Winners and losers in Sun's OpenDS spat
Not sticking it to the man
"Sometimes Sun persuades open source developers to assign their code to Sun in order to have it accepted into a project, which I don't generally believe is a good idea," Perens added.
Journalist and former paralegal Pamela Jones, creator and editor of legal news site Groklaw, said Wilson and his colleagues were actually "project leads". "A project lead is like Linus [Torvalds, creator of Linux], the guy who makes final decisions when needed. But he isn't necessarily the owner of the code's copyrights," she said.
So why the distinction?
"Because some decisions only a copyright owner can make," according to Jones. "For example, the Linux kernel can't go GPLV3 unless each and every author of the code in it agrees. But Linus, who owns some of the copyrights, can't make that decision by himself, because he doesn't own all of it. The law is pretty exacting."
As this was a Sun project, Jones said, the project leads couldn't make such a governance change without at least informing Sun, for whom they were writing code. "You can't just do a coup d'etat," she said. "And you can see why: The leads, as it happened, were all laid off. Now what? It aced Sun right out of its own project, if the little change in the wording were to stand. How fair is that?
Stepping back to tackle the simmering debate on the contradiction between employees of for-profit companies working on open source projects, Perens said: "Even if Sun is legally right, having full control lie with one corporation is not a good way to run an open source project.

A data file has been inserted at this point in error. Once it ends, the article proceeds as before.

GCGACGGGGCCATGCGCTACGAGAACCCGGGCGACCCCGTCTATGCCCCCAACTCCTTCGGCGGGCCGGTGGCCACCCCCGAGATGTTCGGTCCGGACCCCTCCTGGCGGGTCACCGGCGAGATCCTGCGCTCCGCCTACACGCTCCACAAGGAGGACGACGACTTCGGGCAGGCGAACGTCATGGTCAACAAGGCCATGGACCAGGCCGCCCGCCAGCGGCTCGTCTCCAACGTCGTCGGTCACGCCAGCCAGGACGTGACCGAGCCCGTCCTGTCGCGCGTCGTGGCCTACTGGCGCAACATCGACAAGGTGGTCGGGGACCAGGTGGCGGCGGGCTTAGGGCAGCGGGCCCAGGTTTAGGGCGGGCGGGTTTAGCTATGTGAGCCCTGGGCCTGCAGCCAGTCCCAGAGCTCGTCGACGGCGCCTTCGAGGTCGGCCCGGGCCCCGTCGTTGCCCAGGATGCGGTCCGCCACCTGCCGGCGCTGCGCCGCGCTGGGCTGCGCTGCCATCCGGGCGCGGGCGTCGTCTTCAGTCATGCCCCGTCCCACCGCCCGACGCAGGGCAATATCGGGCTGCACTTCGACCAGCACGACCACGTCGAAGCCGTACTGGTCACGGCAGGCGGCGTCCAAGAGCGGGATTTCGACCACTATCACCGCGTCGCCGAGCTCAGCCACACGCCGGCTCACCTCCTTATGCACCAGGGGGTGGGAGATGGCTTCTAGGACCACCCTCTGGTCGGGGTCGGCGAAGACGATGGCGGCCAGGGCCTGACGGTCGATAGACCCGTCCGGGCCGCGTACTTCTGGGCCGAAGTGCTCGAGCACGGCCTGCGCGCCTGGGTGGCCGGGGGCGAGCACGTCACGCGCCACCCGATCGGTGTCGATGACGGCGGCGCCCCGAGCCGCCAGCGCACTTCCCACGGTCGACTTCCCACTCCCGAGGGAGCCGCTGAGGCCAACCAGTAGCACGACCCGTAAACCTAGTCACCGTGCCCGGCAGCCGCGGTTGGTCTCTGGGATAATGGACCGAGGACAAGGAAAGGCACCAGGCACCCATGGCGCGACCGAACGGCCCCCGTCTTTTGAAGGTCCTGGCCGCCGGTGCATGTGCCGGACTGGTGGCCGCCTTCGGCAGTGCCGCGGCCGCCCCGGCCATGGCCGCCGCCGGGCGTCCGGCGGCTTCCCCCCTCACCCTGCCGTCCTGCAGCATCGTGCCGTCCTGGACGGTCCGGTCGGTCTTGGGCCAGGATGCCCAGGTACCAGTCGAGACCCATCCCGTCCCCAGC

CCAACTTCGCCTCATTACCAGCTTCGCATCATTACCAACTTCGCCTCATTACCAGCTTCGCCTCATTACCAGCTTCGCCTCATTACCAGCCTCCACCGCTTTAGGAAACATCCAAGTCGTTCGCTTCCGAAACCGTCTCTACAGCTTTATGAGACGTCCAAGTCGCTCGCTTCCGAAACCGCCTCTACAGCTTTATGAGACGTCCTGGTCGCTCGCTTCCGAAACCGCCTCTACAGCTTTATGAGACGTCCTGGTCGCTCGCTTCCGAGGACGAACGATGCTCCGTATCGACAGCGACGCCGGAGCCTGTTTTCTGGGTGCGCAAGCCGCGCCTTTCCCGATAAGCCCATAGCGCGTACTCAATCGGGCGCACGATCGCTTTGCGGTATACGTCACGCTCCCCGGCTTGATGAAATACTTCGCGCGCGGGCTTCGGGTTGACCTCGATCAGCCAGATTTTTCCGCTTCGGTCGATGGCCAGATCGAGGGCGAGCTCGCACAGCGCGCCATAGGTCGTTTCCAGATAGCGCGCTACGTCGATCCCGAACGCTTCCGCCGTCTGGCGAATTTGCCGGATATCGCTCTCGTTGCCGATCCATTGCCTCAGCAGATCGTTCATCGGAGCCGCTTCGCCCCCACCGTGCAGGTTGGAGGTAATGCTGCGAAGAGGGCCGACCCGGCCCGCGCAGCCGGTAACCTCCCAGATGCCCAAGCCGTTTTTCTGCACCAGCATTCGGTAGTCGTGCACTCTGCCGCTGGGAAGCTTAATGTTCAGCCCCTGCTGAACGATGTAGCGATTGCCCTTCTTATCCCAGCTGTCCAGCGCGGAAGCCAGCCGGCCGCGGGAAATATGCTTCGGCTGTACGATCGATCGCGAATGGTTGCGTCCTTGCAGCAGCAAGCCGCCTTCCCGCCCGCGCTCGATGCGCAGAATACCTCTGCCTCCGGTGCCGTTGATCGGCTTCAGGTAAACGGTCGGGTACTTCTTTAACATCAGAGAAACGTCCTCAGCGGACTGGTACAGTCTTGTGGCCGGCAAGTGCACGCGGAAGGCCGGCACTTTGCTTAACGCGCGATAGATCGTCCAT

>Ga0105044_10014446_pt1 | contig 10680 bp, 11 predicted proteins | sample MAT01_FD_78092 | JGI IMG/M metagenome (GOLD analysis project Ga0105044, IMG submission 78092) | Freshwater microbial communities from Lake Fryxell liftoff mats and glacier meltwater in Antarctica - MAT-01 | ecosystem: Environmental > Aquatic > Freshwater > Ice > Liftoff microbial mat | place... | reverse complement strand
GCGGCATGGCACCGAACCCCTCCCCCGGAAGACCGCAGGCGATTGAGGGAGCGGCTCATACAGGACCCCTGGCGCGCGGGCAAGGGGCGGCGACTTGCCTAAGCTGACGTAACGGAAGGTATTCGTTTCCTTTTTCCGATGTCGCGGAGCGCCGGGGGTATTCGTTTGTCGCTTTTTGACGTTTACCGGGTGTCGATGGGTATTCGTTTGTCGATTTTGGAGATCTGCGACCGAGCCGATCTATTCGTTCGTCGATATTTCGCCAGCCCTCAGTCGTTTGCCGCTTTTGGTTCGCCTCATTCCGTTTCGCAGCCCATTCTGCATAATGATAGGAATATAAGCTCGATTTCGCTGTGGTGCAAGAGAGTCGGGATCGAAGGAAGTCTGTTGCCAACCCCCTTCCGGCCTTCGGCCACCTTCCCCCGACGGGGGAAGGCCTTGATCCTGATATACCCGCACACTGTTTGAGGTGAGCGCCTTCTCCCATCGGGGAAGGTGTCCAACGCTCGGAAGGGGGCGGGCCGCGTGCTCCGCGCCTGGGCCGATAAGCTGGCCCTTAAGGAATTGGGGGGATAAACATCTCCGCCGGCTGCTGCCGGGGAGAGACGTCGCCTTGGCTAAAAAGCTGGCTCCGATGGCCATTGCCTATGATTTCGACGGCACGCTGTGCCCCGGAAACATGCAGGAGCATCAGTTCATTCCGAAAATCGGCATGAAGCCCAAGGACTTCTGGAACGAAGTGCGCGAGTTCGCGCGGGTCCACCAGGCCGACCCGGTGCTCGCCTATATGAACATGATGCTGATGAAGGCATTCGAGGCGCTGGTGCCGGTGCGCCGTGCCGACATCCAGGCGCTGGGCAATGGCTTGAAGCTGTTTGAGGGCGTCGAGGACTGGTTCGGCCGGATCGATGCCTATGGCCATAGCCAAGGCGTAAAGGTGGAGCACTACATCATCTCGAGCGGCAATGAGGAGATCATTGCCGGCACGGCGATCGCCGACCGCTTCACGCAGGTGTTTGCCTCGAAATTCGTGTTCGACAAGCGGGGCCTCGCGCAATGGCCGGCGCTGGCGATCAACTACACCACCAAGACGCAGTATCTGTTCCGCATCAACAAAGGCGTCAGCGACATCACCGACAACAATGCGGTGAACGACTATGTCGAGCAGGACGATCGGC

"In general open source is only going to work if you let it be a community led project. Sun has had a hard time learning this, and some of their open source projects have had a hard time getting outside contributors, because Sun has insisted on owning the whole thing," Perens said.
"I think this is another case where community's ways and legal ways are not yet fully in sync," Jones added. "Kind of like trademark. Some in the community don't understand why it matters to protect a trademark or how one goes about doing so, and misunderstandings can result.
"On the other hand, Sun is in the midst of a massive change to openness, and there's an educational process going on there too."®